President Jacob Zuma greets President Robert Mugabe at the 37th SADC Summit in Pretoria. Picture: Kopano Tlape/GCIS

Johannesburg - South Africa and Zimbabwe are headed for a major diplomatic fallout after an SAA Boeing was prohibited from leaving Harare, a move seen as retaliation for Grace Mugabe not being allowed to leave South Africa for an alleged assault on a model.

In addition, a Zimbabwean flight was prohibited from leaving OR Tambo International on Friday night.

Aviation authorities on both sides claim both aircraft did not have the necessary paperwork.

All six flights between Joburg and Harare were cancelled on Saturday, with SAA asking travellers to rebook.

SAA said the Sunday flights to Harare would be “updated”. And while President Jacob Zuma and Zimbabwean President Robert Mugabe were shaking hands and exchanging smiles Saturday at the 37th Southern African Development Community meeting in Pretoria, things were getting ugly on the ground.  

The police ministry said this week that Zimbabwe’s first lady was still in South Africa. 

A source who did not want to be named feared a diplomatic fallout could have a huge impact on South African companies operating in Zimbabwe.

“Zimbabwe can ask South Africans to leave or they could lose all their assets.  Relations between the two countries are very important.”     

He added that a lot of South African companies that bought cigarette from Zimbabwe could also be affected. 

Police Minister Fikile Mbalula said this week that police had issued a “red alert” at South African borders for Grace Mugabe in case she attempted to leave the country. 

 She was not seen at the SADC summit while most of the heads of state were accompanied by their spouses. 

In a tweet, Air Zimbabwe confirmed that an SAA flight from Harare to Joburg was grounded. 

By late evening there was still no indication whether the flights had been given clearance to take off . 

SAA  spokesperson Tlali Tlali said on Saturday that one of the airliner’s aircraft was not able to operate in Zimbabwe.  

Tlali said they were still awaiting a decision by the authorities in Zimbabwe to allow the aircraft to operate. 

“The aircraft was due to operate as flight SA 025 from Harare to Johannesburg. We apologise to our passengers and customers for the inconvenience. The situation is receiving required and urgent attention,” he said.

Tlali said authorities in Zimbabwe indicated that they needed a foreign operators permit from them before they grounded their flight. He said SAA had a total of eight flights that were scheduled to operate between Joburg and two points in Harare and Vic Falls. 

Asked whether a Zimbabwean airliner was detained at OR Tambo airport, Tlali said they would not speak or second-guess the decision relating to other airlines.

David Chaota, Zimbabwe’s Civil Aviation Authority chief executive, said SAA flight 025 was grounded only for “compliance purposes” and rubbished any suggestion of a ban on South African aircraft.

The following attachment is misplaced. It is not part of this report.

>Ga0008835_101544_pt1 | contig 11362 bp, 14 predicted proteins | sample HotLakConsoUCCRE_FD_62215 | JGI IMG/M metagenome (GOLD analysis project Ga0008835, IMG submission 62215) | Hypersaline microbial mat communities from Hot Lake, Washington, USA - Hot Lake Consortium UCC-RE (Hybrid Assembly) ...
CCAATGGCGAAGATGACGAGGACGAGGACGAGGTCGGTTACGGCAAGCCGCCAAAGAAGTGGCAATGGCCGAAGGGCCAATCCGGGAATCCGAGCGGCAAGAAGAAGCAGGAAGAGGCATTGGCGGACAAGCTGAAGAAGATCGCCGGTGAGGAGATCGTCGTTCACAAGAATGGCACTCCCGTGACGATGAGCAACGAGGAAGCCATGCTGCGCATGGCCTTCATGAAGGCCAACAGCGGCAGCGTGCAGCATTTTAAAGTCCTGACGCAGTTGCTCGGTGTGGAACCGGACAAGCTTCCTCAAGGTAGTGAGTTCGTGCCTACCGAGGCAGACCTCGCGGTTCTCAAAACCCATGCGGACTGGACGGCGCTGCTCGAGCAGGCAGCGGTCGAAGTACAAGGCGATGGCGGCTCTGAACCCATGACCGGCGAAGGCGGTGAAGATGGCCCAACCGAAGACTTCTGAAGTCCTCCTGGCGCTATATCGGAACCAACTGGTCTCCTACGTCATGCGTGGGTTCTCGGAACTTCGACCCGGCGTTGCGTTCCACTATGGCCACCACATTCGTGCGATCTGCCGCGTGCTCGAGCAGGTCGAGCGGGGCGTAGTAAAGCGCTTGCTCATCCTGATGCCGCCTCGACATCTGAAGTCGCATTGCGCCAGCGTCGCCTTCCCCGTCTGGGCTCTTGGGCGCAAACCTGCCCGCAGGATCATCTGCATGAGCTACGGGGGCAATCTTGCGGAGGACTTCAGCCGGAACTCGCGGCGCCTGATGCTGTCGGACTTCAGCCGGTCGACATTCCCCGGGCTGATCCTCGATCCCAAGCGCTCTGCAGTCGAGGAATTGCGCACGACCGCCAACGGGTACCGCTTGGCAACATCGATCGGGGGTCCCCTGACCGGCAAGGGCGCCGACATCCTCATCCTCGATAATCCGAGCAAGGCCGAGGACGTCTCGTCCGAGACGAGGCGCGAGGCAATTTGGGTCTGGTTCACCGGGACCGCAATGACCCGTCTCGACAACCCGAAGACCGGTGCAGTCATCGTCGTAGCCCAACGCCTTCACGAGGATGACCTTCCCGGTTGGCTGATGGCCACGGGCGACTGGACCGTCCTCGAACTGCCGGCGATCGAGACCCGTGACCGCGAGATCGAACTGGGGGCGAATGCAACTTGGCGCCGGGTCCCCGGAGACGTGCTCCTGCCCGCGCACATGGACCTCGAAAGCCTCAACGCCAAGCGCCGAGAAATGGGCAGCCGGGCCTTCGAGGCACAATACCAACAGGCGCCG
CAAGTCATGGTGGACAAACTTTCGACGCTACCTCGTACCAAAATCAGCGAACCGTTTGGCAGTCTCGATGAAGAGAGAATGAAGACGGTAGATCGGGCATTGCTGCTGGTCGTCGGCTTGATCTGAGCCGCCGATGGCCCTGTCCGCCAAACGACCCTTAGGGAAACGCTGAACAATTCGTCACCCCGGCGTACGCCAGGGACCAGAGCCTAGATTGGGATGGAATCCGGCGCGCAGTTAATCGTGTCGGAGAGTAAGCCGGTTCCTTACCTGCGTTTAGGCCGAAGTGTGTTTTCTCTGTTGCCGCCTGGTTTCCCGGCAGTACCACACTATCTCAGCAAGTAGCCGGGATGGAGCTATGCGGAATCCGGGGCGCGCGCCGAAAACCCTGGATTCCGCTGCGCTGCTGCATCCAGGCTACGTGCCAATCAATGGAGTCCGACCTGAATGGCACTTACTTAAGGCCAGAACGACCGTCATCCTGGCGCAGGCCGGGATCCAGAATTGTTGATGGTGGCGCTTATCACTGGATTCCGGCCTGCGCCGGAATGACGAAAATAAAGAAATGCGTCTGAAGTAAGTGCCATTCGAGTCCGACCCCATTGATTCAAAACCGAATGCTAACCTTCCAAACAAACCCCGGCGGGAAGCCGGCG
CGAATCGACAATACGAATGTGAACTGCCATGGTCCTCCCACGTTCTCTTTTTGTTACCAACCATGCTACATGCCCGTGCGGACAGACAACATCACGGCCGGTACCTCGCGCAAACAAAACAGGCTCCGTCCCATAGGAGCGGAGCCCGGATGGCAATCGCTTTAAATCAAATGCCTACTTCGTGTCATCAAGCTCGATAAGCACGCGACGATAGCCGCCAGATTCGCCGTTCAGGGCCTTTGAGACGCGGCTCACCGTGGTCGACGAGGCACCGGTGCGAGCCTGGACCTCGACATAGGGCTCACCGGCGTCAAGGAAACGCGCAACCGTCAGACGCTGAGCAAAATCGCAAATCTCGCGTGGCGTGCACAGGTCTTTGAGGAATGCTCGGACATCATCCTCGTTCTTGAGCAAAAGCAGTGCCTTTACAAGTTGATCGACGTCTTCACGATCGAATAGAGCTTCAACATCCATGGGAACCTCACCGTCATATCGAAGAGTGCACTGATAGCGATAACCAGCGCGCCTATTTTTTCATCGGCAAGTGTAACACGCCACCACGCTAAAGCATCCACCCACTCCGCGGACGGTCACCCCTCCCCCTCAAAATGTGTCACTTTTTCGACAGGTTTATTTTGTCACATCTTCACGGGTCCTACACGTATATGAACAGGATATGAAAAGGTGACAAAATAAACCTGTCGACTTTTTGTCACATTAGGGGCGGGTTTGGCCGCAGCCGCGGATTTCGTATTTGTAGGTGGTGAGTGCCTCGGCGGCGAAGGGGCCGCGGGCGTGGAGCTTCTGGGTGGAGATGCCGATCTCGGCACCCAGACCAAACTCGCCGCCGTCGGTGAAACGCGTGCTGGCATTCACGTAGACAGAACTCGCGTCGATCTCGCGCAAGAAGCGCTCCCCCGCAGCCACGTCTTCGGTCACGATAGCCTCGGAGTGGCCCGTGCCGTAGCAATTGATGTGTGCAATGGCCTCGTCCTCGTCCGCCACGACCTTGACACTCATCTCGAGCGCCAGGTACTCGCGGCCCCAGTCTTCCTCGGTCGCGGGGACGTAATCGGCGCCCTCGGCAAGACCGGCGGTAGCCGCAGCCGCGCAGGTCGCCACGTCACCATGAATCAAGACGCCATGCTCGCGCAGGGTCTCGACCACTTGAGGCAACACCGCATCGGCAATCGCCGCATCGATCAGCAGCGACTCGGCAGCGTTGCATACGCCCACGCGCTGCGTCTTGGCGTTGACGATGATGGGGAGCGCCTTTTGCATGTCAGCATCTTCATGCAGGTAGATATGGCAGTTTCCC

He said the aircraft were not cleared for take-off because the flight was “not carrying their FOP (foreign operators permit) on board”. “This was a normal ramp operation,” he said. “On this particular ramp check, they (the flight) didn’t have it (permits).” 

Chaota confirmed the SAA  Boeing was still standing at Harare’s airport (at around 7pm) and would be released “when they (SAA) corrected their 
problem).”

He also said SAA had done “the necessary applications”.

Chaota also pointed out that SAA was not the only airline stopped from operating at Harare’s airport on Saturday. A British Airways flight was also not permitted to take off for non-
compliance.

The DA has, meanwhile, called on Finance Minister Malusi Gigaba to intervene urgently. 

The opposition party said it was is concerned that the flight was stopped from operating and that other SAA flights from Zimbabwe were cancelled.

“Minister Gigaba has a duty to urgently see that the operations of the already desperately compromised SAA are allowed to continue without hindrance,” the party said.

The Transport Department, following a meeting, said: “Following the restriction of Air Zimbabwe by the South African Civil Aviation authority, it has been established that the carrier did not comply with the applicable international standards and South African civil aviation regulations. The meeting was informed that  Air Zimbabwe did not have a foreign operator’s permit (FOP).

 “The said non-compliance by Air Zimbabwe was discovered by the South African Civil Aviation Authority (SACAA) during a routine compliance inspection at OR Tambo International Airport.

“Upon receipt of the relevant documentation, the Civil Aviation Authority will release the Air Zimbabwe aircraft. 

“It can be confirmed that during the meeting Air Zimbabwe did submit the required documents which are being assessed by SACAA and if found to be in order a recommendation 
will be made to the department to issue the FOP. 

“It is anticipated that the whole matter will be resolved within a day.

“The meeting further established that South Africa Airways (SAA) were also not in possession of an FOP which compelled the Zimbabwean Aviation Authority to restrict them. 

 “The meeting was assured by SAA  that the required documentations has since been submitted to the Zimbabwean authorities, who confirmed that the documentation are in order and they are in the process of issuing an FOP to SAA, a process which will then lead to the release of the restricted SAA aircraft.”

The Sunday Independent